UK landmarks light up in blue to salute NHS staff battling coronavirus

Kit Heren

Landmarks across the UK turned blue on Thursday night to show public support for NHS staff helping treat coronavirus patients.

Famous venues and attractions like the London Eye, the Royal Albert Hall, the Shard and Wembley Stadium in the capital, the Principality Stadium in Cardiff and Lincoln Cathedral were illuminated in the colour of the NHS to salute the efforts of healthcare workers in the fight against the virus.

The campaign was organised by Gary White and Chuck Crampton on behalf of the entertainment industry.

They said in a statement: “The events and entertainment industry finds itself in an unprecedented state of enforced inaction.

Wembley Stadium (PA)

“The best thing we can do – apart from staying at home – is to use our skills and networks to say thank you to everyone who is supporting the NHS and risking their own health to help others during this pandemic.”

It came as people throughout the country joined in a mass round of applause at 8pm on Thursday to thank NHS staff for their work.

The Blackpool Tower (AFP via Getty Images)

Prince George, Princess Charlotte and Prince Louis - the children of Prince William and the Duchess of Cambridge - were seen joining in the applause in a video released by Kensington Royal, the palace where the family lives.

Prime Minister Boris Johnson and Chancellor Rishi Sunak also joined in the applause.

Meanwhile London Mayor Sadiq Khan posted a tweet praising the initiative and describing NHS staff as "the best of us".

The Lowry hotel in Manchester (The Lowry/PA Wire)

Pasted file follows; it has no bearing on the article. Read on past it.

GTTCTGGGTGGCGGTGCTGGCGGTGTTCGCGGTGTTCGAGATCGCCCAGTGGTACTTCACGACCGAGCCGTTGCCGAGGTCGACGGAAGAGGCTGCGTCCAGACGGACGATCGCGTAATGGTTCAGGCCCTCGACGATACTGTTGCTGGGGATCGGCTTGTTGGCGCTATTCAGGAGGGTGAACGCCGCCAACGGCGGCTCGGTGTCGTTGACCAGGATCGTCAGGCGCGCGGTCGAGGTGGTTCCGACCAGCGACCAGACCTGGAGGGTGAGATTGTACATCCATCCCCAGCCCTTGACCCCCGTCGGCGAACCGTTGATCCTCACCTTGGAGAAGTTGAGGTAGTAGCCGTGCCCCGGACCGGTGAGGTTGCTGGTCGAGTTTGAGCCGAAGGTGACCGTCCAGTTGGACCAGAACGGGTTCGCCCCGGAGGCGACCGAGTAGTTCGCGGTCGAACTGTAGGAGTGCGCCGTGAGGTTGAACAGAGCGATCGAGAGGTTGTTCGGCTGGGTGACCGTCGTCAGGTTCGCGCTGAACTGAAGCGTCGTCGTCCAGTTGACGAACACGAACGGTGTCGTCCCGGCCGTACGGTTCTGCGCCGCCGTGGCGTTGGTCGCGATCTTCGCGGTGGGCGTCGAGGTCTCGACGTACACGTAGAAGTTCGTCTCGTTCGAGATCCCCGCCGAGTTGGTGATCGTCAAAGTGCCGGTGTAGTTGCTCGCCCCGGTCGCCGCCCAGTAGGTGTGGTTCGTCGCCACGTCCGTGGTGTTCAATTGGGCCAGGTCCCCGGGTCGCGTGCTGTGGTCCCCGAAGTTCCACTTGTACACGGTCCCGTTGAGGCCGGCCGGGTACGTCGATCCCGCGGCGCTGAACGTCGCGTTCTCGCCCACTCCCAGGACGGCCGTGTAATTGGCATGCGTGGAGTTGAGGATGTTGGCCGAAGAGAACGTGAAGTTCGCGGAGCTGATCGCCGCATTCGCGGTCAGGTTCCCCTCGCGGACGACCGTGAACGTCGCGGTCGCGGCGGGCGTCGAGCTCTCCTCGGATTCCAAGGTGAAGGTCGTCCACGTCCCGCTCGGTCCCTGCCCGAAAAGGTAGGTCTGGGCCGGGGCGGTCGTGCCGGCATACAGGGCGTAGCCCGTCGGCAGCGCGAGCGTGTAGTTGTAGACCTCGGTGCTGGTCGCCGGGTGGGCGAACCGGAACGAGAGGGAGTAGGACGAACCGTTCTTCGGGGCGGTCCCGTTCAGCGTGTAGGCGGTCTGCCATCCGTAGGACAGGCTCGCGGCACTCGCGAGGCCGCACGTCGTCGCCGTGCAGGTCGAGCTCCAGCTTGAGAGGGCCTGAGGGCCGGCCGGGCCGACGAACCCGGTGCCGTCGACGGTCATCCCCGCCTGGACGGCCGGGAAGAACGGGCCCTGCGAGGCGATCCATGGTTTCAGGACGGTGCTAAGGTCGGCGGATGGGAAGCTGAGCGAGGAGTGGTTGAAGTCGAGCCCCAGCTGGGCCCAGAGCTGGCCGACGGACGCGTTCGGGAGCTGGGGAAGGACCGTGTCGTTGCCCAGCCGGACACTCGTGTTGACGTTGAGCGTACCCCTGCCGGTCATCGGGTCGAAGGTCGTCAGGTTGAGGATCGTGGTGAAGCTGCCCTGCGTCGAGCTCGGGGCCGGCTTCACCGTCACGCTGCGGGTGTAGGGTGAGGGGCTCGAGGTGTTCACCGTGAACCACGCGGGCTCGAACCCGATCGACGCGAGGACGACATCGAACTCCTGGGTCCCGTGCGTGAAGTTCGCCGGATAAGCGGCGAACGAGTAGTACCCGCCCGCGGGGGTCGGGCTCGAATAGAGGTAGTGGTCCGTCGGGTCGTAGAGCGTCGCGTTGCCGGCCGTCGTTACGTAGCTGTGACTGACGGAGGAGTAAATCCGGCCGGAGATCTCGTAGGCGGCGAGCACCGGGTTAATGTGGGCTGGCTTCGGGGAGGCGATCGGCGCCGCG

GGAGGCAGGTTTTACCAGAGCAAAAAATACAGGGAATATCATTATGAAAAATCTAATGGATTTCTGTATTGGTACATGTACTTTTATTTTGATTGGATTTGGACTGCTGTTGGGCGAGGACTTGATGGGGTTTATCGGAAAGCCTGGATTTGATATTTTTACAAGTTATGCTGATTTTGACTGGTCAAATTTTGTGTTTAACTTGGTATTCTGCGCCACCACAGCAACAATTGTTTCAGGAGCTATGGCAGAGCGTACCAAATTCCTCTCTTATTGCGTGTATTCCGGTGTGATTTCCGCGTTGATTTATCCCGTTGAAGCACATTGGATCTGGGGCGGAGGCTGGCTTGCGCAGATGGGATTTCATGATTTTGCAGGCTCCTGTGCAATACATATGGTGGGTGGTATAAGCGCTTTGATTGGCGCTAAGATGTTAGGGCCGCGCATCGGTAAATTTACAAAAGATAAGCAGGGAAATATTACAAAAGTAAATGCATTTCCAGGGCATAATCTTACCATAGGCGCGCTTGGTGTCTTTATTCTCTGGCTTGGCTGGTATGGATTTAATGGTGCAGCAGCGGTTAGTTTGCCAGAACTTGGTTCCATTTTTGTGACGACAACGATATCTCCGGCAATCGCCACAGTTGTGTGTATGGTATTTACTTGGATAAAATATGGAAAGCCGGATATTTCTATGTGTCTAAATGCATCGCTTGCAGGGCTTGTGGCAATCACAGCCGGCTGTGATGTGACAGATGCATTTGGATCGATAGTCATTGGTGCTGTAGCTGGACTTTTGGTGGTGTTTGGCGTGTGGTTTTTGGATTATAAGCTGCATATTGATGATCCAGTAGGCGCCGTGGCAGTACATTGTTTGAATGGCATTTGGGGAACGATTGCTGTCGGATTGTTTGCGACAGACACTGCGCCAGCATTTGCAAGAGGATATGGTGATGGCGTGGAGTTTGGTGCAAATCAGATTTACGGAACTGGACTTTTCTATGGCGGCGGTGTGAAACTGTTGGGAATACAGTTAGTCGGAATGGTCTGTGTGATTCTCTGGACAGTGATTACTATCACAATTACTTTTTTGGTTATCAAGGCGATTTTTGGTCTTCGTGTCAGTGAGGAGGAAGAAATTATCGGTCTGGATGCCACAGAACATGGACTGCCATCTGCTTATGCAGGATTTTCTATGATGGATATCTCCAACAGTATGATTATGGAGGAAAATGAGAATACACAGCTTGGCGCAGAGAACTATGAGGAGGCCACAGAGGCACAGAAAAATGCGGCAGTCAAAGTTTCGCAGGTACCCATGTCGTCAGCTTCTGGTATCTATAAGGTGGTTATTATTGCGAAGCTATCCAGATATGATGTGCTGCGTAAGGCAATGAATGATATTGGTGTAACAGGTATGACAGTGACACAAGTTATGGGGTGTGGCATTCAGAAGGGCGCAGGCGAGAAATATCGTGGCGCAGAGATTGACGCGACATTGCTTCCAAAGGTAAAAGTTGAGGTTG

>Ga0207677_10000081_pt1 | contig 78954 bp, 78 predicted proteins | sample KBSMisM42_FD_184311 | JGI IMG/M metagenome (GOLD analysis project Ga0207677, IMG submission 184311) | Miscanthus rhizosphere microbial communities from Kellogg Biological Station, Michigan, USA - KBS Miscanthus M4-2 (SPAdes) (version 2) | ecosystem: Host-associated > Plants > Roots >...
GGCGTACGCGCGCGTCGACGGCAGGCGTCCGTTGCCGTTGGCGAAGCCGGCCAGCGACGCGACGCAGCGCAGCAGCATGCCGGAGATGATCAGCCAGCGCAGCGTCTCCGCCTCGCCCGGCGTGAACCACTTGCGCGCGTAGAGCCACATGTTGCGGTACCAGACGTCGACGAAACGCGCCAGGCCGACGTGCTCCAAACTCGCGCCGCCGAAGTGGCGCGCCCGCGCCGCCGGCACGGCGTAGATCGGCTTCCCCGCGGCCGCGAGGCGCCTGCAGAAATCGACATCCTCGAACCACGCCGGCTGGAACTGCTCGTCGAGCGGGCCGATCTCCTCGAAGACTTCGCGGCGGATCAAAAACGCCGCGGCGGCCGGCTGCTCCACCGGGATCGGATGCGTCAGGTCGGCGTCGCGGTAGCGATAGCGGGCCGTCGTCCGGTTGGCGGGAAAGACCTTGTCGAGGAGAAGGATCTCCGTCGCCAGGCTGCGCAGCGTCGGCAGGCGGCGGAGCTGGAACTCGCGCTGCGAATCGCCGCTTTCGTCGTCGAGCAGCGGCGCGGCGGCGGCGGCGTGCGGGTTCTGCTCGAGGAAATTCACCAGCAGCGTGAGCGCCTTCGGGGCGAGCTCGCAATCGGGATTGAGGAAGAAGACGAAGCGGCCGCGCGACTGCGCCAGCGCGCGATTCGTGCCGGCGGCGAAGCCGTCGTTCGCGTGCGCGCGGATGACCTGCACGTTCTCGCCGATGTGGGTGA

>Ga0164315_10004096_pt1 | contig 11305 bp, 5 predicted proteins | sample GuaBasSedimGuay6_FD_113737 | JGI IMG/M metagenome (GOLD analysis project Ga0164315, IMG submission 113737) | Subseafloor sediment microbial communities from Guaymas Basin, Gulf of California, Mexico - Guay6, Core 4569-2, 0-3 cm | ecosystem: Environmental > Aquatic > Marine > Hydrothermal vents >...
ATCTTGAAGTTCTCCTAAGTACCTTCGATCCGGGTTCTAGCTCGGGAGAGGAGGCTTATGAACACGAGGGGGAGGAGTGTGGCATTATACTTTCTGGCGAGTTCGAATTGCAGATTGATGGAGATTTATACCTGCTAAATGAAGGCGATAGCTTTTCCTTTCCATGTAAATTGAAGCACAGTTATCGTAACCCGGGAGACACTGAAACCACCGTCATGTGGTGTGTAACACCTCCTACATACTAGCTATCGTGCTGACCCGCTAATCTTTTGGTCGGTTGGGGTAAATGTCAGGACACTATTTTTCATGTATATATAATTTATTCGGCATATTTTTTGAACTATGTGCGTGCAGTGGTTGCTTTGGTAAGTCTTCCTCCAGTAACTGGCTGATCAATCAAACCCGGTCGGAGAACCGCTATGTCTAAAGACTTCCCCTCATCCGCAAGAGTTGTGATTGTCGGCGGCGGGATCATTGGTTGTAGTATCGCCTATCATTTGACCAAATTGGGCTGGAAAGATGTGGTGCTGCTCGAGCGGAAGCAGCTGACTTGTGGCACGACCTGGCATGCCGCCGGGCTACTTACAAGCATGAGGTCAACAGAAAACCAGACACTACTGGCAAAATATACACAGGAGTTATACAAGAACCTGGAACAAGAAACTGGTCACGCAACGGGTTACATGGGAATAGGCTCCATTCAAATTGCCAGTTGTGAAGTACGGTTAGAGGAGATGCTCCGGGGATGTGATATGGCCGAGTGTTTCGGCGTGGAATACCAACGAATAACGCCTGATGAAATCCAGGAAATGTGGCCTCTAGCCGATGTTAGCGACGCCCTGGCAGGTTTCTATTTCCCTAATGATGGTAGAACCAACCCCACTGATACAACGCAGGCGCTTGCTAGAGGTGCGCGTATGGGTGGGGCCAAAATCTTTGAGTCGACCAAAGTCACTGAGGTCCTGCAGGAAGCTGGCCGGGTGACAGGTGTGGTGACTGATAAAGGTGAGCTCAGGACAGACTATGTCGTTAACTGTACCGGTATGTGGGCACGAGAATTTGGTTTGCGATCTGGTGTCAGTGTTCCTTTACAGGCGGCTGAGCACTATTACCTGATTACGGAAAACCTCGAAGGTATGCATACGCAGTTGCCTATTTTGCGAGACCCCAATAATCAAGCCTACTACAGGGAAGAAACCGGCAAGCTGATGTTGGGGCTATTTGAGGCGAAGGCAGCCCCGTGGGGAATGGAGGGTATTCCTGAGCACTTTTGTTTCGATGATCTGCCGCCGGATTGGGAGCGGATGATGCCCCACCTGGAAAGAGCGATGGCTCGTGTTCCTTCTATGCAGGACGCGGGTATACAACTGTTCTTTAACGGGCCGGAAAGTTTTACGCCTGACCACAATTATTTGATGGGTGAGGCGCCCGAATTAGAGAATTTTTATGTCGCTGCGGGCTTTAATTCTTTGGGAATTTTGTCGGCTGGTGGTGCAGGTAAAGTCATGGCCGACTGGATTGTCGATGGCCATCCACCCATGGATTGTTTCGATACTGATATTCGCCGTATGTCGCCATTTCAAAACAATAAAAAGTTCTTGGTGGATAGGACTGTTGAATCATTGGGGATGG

Despite the best efforts of NHS staff, there are concerns that the the health service is already stretched.

Chris Hopson, chief executive of NHS Providers, told BBC Radio 4's Today programme that London hospitals were facing a "continuous tsunami" as demand for critical care continues to rise from coronavirus patients.

And chief medical officer Chris Whitty told reporters on Wednesday that he thought the NHS would be "tested" by the surge in patients suffering from coronavirus.

St Georges Hall and St John's Beacon in Liverpool (AFP via Getty Images)

Last week Northwick Park hospital in north London said it was in a critical situation, with no more capacity for patients needing intensive care treatment.

The incident passed after 24 hours, but a spokesman for the NHS trust the hospital belongs to told the Standard that the situation was fluid and subject to change.

The Tyne Bridge in Newcastle (REUTERS)

The Government has ordered 8,000 ventilators to be produced to help the NHS fight the virus, which should be ready in a few weeks.

And manufacturer Dyson said it has created a new ventilator design in just ten days, with 5,000 to be given to the international effort to tackle the virus.

The company is now waiting for regulatory approval before it can begin making the new ventilators.

But the Government was accused on Thursday of putting "Brexit before breathing", as it was revealed that the UK had refused to join with the EU to buy ventilators in bulk to reduce costs.

Liberal Democrat MP Layla Moran said: "We can't put Brexit over breathing; lives must come first."